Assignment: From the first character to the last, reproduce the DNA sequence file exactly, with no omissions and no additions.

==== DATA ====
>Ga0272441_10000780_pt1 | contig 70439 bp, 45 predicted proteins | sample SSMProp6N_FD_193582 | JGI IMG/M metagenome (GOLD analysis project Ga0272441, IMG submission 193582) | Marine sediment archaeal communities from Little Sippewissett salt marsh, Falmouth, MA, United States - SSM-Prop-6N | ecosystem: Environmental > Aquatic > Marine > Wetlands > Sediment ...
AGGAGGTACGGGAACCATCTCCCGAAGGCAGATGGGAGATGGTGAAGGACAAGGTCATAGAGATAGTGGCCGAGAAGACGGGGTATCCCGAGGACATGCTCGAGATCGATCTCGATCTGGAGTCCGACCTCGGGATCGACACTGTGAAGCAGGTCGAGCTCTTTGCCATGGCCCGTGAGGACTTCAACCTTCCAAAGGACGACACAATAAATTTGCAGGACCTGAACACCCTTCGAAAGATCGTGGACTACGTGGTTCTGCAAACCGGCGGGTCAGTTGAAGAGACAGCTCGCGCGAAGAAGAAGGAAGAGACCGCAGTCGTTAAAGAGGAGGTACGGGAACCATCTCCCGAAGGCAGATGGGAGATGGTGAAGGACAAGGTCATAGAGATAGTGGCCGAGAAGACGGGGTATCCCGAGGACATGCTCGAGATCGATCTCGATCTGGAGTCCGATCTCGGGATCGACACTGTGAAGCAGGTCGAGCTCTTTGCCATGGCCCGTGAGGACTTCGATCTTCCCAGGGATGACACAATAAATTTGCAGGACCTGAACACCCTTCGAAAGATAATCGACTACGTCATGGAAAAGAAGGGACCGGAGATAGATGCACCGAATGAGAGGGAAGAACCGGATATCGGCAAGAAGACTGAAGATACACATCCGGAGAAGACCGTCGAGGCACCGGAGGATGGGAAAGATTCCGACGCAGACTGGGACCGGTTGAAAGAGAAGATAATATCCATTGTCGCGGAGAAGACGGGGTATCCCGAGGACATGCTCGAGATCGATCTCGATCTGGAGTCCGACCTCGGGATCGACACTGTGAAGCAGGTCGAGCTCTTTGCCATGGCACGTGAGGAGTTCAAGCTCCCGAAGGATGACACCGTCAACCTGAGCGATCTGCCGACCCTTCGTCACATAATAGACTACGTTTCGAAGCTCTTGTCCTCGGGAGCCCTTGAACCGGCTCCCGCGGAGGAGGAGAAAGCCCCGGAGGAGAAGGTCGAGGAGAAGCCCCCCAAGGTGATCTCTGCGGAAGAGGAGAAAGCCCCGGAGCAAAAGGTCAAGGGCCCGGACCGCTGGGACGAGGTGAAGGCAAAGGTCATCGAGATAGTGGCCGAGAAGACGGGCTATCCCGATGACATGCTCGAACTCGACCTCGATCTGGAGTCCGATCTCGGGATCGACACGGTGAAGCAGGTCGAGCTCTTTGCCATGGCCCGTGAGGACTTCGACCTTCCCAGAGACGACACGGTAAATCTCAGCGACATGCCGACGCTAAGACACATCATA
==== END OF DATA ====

>Ga0272441_10000780_pt1 | contig 70439 bp, 45 predicted proteins | sample SSMProp6N_FD_193582 | JGI IMG/M metagenome (GOLD analysis project Ga0272441, IMG submission 193582) | Marine sediment archaeal communities from Little Sippewissett salt marsh, Falmouth, MA, United States - SSM-Prop-6N | ecosystem: Environmental > Aquatic > Marine > Wetlands > Sediment ...
AGGAGGTACGGGAACCATCTCCCGAAGGCAGATGGGAGATGGTGAAGGACAAGGTCATAGAGATAGTGGCCGAGAAGACGGGGTATCCCGAGGACATGCTCGAGATCGATCTCGATCTGGAGTCCGACCTCGGGATCGACACTGTGAAGCAGGTCGAGCTCTTTGCCATGGCCCGTGAGGACTTCAACCTTCCAAAGGACGACACAATAAATTTGCAGGACCTGAACACCCTTCGAAAGATCGTGGACTACGTGGTTCTGCAAACCGGCGGGTCAGTTGAAGAGACAGCTCGCGCGAAGAAGAAGGAAGAGACCGCAGTCGTTAAAGAGGAGGTACGGGAACCATCTCCCGAAGGCAGATGGGAGATGGTGAAGGACAAGGTCATAGAGATAGTGGCCGAGAAGACGGGGTATCCCGAGGACATGCTCGAGATCGATCTCGATCTGGAGTCCGATCTCGGGATCGACACTGTGAAGCAGGTCGAGCTCTTTGCCATGGCCCGTGAGGACTTCGATCTTCCCAGGGATGACACAATAAATTTGCAGGACCTGAACACCCTTCGAAAGATAATCGACTACGTCATGGAAAAGAAGGGACCGGAGATAGATGCACCGAATGAGAGGGAAGAACCGGATATCGGCAAGAAGACTGAAGATACACATCCGGAGAAGACCGTCGAGGCACCGGAGGATGGGAAAGATTCCGACGCAGACTGGGACCGGTTGAAAGAGAAGATAATATCCATTGTCGCGGAGAAGACGGGGTATCCCGAGGACATGCTCGAGATCGATCTCGATCTGGAGTCCGACCTCGGGATCGACACTGTGAAGCAGGTCGAGCTCTTTGCCATGGCACGTGAGGAGTTCAAGCTCCCGAAGGATGACACCGTCAACCTGAGCGATCTGCCGACCCTTCGTCACATAATAGACTACGTTTCGAAGCTCTTGTCCTCGGGAGCCCTTGAACCGGCTCCCGCGGAGGAGGAGAAAGCCCCGGAGGAGAAGGTCGAGGAGAAGCCCCCCAAGGTGATCTCTGCGGAAGAGGAGAAAGCCCCGGAGCAAAAGGTCAAGGGCCCGGACCGCTGGGACGAGGTGAAGGCAAAGGTCATCGAGATAGTGGCCGAGAAGACGGGCTATCCCGATGACATGCTCGAACTCGACCTCGATCTGGAGTCCGATCTCGGGATCGACACGGTGAAGCAGGTCGAGCTCTTTGCCATGGCCCGTGAGGACTTCGACCTTCCCAGAGACGACACGGTAAATCTCAGCGACATGCCGACGCTAAGACACATCATA